The ADATA Ultimate SU750 1TB SSD Review: Realtek Does Storage, Part 1by Billy Tallis on December 6, 2019 8:00 AM EST
This test starts with a freshly-erased drive and fills it with 128kB sequential writes at queue depth 32, recording the write speed for each 1GB segment. This test is not representative of any ordinary client/consumer usage pattern, but it does allow us to observe transitions in the drive's behavior as it fills up. This can allow us to estimate the size of any SLC write cache, and get a sense for how much performance remains on the rare occasions where real-world usage keeps writing data after filling the cache.
The SLC write cache on the 1TB ADATA SU750 is quite large, lasting for about 345GB of sequential writes before performance drops down to QLC-like speeds. In both phases, the performance is very consistent, and the transition when the SLC cache fills up is abrupt.
|Average Throughput for last 16 GB||Overall Average Throughput|
The post-cache write speed of the SU750 is actually even slower than the QLC-based Samsung 860 QVO, but the much larger cache on the SU750 means its overall average write speed across the entire drive filling process is slightly faster.
Working Set Size
When DRAMless SSDs are under consideration, it can be instructive to look at how performance is affected by working set size: how large a portion of the drive is being touched by the test. Drives with full-sized DRAM caches are typically able to maintain about the same random read performance whether reading from a narrow slice of the drive or reading from the whole thing. DRAMless SSDs often show a clear dropoff when the working set size grows too large for the mapping information to be kept in the controller's small on-chip buffers.
The QD1 random read performance of the SU750 is fairly low regardless of the working set size. There's no clear indication of performance being affected by the size of the controller's caches for mapping information. Even when the random reads are confined to a mere 1GB slice of the drive, performance is no better than when reading from the entire drive. The Intel 660p is the only drive in this bunch that does show a clear performance drop, caused by it having a 256MB DRAM cache instead of the more typical 1GB for a 1TB drive.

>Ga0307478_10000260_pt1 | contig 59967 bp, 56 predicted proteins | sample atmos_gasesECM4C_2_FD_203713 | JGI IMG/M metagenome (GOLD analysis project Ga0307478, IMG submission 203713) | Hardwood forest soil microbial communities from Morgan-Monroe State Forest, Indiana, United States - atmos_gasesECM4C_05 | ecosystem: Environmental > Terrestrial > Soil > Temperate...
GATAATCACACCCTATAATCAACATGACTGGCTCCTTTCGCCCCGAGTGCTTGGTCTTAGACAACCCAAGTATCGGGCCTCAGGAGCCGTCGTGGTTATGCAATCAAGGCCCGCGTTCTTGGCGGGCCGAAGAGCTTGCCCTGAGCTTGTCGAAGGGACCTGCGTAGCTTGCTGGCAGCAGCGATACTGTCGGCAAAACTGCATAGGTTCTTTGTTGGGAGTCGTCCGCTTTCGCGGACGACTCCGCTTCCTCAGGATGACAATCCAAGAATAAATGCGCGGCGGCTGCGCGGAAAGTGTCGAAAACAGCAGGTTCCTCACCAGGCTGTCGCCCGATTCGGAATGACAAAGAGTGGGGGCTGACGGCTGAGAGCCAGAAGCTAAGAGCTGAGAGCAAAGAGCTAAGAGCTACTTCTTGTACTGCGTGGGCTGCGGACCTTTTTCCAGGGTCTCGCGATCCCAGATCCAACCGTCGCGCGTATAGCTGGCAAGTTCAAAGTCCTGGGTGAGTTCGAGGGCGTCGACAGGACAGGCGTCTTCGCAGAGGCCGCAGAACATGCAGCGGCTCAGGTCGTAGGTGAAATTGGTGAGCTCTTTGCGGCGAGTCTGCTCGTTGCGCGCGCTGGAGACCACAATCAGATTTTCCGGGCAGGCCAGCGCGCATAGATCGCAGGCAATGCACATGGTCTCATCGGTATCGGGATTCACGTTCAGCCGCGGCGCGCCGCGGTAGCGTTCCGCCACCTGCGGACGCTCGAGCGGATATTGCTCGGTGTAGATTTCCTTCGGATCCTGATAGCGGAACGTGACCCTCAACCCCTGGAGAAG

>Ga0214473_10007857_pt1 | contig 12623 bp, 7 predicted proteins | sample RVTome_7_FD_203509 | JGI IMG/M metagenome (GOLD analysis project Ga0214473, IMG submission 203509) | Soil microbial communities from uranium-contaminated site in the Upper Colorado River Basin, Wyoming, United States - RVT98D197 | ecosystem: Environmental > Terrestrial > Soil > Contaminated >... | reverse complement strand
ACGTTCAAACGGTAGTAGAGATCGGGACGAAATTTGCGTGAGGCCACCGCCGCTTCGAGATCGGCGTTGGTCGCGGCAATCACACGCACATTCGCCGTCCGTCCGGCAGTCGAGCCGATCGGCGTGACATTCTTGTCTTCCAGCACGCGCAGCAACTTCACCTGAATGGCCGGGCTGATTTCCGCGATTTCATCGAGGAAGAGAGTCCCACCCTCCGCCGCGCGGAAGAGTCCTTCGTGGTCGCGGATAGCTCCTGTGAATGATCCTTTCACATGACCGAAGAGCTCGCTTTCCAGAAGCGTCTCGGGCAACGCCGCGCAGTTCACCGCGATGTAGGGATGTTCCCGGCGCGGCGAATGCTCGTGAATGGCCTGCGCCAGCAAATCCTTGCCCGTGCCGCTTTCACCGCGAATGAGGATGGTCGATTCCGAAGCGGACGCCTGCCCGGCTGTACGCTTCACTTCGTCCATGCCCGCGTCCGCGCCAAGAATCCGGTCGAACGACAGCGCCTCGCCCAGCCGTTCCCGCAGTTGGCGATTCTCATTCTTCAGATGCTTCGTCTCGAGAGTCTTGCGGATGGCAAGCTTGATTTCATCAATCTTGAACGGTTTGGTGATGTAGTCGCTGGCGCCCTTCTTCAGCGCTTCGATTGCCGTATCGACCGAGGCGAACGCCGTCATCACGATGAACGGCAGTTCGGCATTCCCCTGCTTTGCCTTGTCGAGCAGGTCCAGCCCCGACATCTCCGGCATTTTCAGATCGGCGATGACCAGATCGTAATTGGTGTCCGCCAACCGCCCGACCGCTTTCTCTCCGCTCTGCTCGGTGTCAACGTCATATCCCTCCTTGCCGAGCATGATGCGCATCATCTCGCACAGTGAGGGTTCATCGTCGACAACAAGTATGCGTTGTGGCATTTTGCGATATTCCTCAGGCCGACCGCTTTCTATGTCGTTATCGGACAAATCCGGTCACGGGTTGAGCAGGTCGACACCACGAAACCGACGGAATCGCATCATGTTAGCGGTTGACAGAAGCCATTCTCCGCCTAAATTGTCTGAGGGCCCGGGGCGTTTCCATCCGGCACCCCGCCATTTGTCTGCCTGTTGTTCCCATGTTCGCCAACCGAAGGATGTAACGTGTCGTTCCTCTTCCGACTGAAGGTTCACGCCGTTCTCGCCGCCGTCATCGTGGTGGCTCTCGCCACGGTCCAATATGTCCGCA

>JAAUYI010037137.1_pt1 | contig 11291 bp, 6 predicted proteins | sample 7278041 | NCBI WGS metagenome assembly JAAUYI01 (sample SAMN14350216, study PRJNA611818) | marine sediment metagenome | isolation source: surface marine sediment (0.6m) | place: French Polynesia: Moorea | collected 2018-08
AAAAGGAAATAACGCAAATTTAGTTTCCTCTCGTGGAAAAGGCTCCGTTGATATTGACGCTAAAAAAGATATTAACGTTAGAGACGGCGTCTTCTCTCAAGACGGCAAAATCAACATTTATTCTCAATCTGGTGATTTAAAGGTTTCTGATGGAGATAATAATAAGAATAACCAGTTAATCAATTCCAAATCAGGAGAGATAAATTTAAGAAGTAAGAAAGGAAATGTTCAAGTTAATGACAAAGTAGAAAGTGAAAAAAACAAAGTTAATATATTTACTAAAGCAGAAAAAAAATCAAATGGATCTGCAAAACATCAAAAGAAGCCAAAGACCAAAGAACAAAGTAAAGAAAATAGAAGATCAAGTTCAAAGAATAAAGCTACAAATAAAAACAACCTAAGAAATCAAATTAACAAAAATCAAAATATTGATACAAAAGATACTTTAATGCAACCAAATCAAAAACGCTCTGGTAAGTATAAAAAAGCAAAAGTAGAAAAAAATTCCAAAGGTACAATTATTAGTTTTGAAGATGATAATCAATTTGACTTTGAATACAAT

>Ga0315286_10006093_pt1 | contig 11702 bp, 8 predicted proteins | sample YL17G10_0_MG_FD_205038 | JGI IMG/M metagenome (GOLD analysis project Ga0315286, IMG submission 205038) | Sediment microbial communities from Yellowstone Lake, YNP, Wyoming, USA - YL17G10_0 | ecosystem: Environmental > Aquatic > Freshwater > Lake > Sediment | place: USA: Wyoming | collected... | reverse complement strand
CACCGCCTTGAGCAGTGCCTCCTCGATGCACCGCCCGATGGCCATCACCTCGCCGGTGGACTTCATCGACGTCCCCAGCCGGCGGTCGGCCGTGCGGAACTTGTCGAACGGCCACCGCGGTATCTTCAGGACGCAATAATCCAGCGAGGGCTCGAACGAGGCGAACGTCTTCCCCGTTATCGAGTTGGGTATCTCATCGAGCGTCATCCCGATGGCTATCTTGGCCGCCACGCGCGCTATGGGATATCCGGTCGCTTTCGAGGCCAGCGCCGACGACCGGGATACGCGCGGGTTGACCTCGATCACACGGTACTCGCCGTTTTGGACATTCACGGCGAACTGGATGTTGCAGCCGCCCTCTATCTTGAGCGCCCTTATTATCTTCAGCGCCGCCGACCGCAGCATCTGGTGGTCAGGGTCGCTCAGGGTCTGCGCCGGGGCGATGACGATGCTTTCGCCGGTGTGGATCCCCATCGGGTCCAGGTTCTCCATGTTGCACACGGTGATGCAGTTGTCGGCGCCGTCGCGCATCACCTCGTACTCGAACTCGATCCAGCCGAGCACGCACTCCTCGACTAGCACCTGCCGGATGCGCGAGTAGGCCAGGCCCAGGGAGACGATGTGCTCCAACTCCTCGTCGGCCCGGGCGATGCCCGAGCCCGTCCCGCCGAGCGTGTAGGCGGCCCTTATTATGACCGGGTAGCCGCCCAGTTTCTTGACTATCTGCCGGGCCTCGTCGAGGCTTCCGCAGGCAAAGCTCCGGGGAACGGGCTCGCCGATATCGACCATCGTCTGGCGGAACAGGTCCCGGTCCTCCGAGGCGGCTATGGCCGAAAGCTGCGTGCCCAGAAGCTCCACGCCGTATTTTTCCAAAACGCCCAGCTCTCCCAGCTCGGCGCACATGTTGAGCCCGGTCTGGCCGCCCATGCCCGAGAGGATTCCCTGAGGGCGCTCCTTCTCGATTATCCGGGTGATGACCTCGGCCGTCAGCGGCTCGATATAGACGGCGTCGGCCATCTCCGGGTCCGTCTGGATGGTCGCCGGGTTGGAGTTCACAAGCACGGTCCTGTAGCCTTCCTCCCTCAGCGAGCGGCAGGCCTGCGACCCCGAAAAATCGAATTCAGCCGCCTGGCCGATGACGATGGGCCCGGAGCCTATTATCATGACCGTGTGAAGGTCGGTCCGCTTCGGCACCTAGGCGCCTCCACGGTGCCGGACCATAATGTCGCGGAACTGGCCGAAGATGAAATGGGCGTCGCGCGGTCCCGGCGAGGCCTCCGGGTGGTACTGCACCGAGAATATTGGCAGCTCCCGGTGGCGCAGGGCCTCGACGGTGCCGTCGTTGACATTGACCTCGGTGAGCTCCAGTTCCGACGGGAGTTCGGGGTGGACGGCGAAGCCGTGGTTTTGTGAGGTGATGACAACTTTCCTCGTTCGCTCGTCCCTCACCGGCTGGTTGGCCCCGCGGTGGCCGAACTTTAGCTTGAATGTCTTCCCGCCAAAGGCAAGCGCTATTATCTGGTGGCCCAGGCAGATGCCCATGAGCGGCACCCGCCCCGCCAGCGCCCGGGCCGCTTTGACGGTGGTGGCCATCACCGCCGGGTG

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Billy Tallis - Saturday, December 7, 2019 - linkSSDs need to keep track of what physical location each logical block address is stored at. This info changes constantly because flash memory needs wear leveling, and this info needs to be accessed for every read or write operation the host system issues. Most SSDs use a flash translation layer that deals with 4kB chunks, which means the full address mapping table requires 1GB for each 1TB of storage. Mainstream SSDs use DRAM to hold this table, because it's much faster than doing an extra flash read before each read or write operation can be completed. DRAMless SSDs can cache a small portion of that table (typically a few MBs or tens of MBs) within the controller itself or using the NVMe Host Memory Buffer feature.